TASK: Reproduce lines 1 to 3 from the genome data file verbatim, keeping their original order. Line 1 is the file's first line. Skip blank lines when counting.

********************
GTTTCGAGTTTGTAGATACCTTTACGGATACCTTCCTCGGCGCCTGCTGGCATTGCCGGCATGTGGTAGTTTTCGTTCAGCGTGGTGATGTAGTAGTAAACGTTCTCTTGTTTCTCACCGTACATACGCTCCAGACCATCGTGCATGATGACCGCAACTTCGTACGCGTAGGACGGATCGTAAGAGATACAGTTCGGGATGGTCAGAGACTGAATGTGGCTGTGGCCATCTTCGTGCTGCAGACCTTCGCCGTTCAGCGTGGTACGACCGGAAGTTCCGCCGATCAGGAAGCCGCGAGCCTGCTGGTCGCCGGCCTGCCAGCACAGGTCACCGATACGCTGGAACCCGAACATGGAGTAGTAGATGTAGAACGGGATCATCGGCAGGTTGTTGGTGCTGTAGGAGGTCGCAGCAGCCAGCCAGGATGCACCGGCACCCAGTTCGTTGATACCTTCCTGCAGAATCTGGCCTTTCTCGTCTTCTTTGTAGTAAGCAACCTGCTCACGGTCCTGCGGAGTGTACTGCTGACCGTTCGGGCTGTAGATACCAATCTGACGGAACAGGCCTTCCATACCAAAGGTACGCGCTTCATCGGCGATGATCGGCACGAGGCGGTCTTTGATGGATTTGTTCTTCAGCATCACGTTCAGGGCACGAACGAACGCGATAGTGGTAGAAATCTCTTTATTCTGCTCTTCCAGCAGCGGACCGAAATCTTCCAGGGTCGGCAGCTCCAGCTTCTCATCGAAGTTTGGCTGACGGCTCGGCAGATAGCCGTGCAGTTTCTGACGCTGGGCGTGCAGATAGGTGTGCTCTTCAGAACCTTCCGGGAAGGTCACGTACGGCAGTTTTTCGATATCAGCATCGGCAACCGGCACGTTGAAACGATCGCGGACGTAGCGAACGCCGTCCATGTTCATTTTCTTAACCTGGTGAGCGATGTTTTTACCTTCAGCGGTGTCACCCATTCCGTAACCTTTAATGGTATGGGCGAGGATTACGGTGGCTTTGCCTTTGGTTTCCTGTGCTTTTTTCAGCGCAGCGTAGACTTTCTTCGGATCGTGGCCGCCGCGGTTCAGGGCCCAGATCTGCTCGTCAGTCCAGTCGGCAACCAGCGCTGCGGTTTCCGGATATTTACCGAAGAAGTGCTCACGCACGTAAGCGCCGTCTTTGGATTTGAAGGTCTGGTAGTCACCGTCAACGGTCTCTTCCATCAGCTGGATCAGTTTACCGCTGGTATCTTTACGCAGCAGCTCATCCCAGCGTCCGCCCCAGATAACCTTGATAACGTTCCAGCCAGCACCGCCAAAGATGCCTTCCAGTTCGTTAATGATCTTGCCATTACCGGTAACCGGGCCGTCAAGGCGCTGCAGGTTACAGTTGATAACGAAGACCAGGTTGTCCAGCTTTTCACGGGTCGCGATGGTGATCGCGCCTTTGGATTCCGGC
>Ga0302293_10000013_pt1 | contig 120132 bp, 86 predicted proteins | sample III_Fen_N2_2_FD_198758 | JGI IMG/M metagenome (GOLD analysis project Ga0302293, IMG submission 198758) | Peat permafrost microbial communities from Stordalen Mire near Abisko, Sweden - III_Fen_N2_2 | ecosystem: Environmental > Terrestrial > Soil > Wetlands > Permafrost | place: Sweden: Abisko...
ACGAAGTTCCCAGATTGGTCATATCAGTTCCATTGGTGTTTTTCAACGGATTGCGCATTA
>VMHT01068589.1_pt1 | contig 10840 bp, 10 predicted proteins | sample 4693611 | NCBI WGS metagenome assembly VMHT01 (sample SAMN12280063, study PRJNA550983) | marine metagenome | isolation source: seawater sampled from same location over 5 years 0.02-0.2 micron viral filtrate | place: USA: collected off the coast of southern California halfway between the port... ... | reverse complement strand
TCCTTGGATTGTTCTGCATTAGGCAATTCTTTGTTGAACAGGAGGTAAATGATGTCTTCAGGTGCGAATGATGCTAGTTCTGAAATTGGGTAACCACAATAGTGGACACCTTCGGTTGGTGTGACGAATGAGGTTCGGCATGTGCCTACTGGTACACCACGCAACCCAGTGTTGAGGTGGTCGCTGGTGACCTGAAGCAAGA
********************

GTTTCGAGTTTGTAGATACCTTTACGGATACCTTCCTCGGCGCCTGCTGGCATTGCCGGCATGTGGTAGTTTTCGTTCAGCGTGGTGATGTAGTAGTAAACGTTCTCTTGTTTCTCACCGTACATACGCTCCAGACCATCGTGCATGATGACCGCAACTTCGTACGCGTAGGACGGATCGTAAGAGATACAGTTCGGGATGGTCAGAGACTGAATGTGGCTGTGGCCATCTTCGTGCTGCAGACCTTCGCCGTTCAGCGTGGTACGACCGGAAGTTCCGCCGATCAGGAAGCCGCGAGCCTGCTGGTCGCCGGCCTGCCAGCACAGGTCACCGATACGCTGGAACCCGAACATGGAGTAGTAGATGTAGAACGGGATCATCGGCAGGTTGTTGGTGCTGTAGGAGGTCGCAGCAGCCAGCCAGGATGCACCGGCACCCAGTTCGTTGATACCTTCCTGCAGAATCTGGCCTTTCTCGTCTTCTTTGTAGTAAGCAACCTGCTCACGGTCCTGCGGAGTGTACTGCTGACCGTTCGGGCTGTAGATACCAATCTGACGGAACAGGCCTTCCATACCAAAGGTACGCGCTTCATCGGCGATGATCGGCACGAGGCGGTCTTTGATGGATTTGTTCTTCAGCATCACGTTCAGGGCACGAACGAACGCGATAGTGGTAGAAATCTCTTTATTCTGCTCTTCCAGCAGCGGACCGAAATCTTCCAGGGTCGGCAGCTCCAGCTTCTCATCGAAGTTTGGCTGACGGCTCGGCAGATAGCCGTGCAGTTTCTGACGCTGGGCGTGCAGATAGGTGTGCTCTTCAGAACCTTCCGGGAAGGTCACGTACGGCAGTTTTTCGATATCAGCATCGGCAACCGGCACGTTGAAACGATCGCGGACGTAGCGAACGCCGTCCATGTTCATTTTCTTAACCTGGTGAGCGATGTTTTTACCTTCAGCGGTGTCACCCATTCCGTAACCTTTAATGGTATGGGCGAGGATTACGGTGGCTTTGCCTTTGGTTTCCTGTGCTTTTTTCAGCGCAGCGTAGACTTTCTTCGGATCGTGGCCGCCGCGGTTCAGGGCCCAGATCTGCTCGTCAGTCCAGTCGGCAACCAGCGCTGCGGTTTCCGGATATTTACCGAAGAAGTGCTCACGCACGTAAGCGCCGTCTTTGGATTTGAAGGTCTGGTAGTCACCGTCAACGGTCTCTTCCATCAGCTGGATCAGTTTACCGCTGGTATCTTTACGCAGCAGCTCATCCCAGCGTCCGCCCCAGATAACCTTGATAACGTTCCAGCCAGCACCGCCAAAGATGCCTTCCAGTTCGTTAATGATCTTGCCATTACCGGTAACCGGGCCGTCAAGGCGCTGCAGGTTACAGTTGATAACGAAGACCAGGTTGTCCAGCTTTTCACGGGTCGCGATGGTGATCGCGCCTTTGGATTCCGGC
>Ga0302293_10000013_pt1 | contig 120132 bp, 86 predicted proteins | sample III_Fen_N2_2_FD_198758 | JGI IMG/M metagenome (GOLD analysis project Ga0302293, IMG submission 198758) | Peat permafrost microbial communities from Stordalen Mire near Abisko, Sweden - III_Fen_N2_2 | ecosystem: Environmental > Terrestrial > Soil > Wetlands > Permafrost | place: Sweden: Abisko...
ACGAAGTTCCCAGATTGGTCATATCAGTTCCATTGGTGTTTTTCAACGGATTGCGCATTA